One of us is a millionaire, the other a caregiver. The cruel divide between rich and poor disgusts us both | Julia Davies and Winsome Hill

Julia Davis.  Signature of circular panelist.  DO NOT USE FOR OTHER PURPOSES!
Julia Davies is a member of the campaign group Patriotic Millionaires

We both come from very different worlds. One of us is a millionaire investor, the other a social worker and union member. We have totally different experiences of the economy, but we share the fundamental belief that it is broken – and the government, in its autumn statement, did nothing to fix it.

Winsome Hill.  Signature of circular panelist.  DO NOT USE FOR OTHER PURPOSES!
Winsome Hill is a caregiver and community union member

The cost of living crisis affects us all, but it does not affect us in the same way. One of us struggles to afford the spiraling price of the weekly store, while the other can shop as before, unaffected by rising food prices. One of us is afraid to turn on the heating to keep his house warm, while the other can heat his house and travel in the winter sun without a second thought.

That’s not how an economy succeeds. The argument of the last Prime Minister – that the only path to economic success is to allow inequality to grow even further in our country – is simply wrong. Wealth does not come from above and does not trickle down, it comes from all of us. There is no path to prosperity by increasing inequality.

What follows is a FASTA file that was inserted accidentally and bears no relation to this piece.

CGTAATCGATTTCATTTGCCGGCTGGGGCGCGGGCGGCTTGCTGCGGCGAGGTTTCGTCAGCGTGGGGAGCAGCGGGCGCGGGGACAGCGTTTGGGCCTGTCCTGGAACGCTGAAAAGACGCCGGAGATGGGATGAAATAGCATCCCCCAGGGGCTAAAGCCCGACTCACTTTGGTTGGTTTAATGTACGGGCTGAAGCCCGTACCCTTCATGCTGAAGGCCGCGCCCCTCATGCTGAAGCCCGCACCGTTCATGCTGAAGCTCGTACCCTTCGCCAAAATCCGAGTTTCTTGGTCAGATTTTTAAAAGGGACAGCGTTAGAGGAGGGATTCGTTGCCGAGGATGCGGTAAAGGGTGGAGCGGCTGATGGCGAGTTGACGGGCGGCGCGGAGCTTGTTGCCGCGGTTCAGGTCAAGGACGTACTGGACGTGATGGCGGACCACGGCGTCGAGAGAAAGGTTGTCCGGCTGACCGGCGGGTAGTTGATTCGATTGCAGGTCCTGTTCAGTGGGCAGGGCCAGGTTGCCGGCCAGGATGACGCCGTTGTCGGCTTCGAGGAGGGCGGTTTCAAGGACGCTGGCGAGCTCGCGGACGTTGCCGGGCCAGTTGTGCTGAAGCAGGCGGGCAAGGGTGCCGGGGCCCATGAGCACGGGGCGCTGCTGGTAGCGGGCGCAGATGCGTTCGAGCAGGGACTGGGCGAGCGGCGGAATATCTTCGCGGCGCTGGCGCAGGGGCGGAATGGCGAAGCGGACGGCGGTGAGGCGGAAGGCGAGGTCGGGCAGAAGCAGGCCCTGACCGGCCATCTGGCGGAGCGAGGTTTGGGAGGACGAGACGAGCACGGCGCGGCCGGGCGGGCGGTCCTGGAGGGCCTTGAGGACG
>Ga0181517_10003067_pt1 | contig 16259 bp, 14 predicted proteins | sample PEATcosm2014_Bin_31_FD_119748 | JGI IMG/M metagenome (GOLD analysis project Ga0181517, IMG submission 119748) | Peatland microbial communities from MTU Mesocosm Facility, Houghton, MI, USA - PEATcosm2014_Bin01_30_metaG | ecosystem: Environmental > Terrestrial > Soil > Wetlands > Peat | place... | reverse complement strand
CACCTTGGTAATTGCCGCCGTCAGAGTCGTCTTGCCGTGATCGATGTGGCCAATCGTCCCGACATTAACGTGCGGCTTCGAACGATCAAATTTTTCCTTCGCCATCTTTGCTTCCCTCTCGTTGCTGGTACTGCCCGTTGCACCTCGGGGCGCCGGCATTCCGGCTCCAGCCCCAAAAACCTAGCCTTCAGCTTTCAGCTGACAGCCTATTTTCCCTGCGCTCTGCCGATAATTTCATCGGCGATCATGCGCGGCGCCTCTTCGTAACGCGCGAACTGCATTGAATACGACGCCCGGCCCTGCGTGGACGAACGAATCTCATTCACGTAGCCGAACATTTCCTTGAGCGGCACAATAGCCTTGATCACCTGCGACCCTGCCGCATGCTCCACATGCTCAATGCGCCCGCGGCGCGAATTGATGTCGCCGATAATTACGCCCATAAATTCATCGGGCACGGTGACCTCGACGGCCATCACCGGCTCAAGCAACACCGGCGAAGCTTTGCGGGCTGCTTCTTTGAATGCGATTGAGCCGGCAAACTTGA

The new chancellor may have accepted this argument in theory, saying in his autumn statement that he “demands more of those who have more”, but that is not the reality. A slight lowering of the maximum tax rate threshold and some adjustments to the dividend and capital gains tax thresholds will, as one of us can attest, be barely noticed by those with real wealth. . By comparison, squeezing low- and middle-income tax rates generates far more revenue and will cause far more economic hardship.

Instead of squeezing low wages, the Chancellor should have matched his actions with his rhetoric and taxed the wealth at the top. If the last Prime Minister’s attempt to deliver huge tax cuts to the wealthy is part of what brought down the economy, then the opposite seems like a good starting point to address it – as even those in among us who have the highest incomes should recognize that.

Let’s start by taxing the very wealthy – people whose wealth exceeds £10m. A wealth tax of just 1% or 2% on their stocks of wealth of over £10million would give our country the investment it desperately needs to weather the harsh winter ahead. According to Arun Advani, Assistant Professor of Economics at the University of Warwick’s CAGE Research Centre, a 1.1% tax on wealth over £10m would bring in £10bn at the 0.04% levy. richest in the population.

We also need to ensure that people’s income is taxed at the same rate no matter how it is earned. The reality of our current tax system is that money made from work, such as caring for the vulnerable, is taxed at a higher rate than money made from investments or the growing value of assets. Injustice is maddening and also holds back our economy.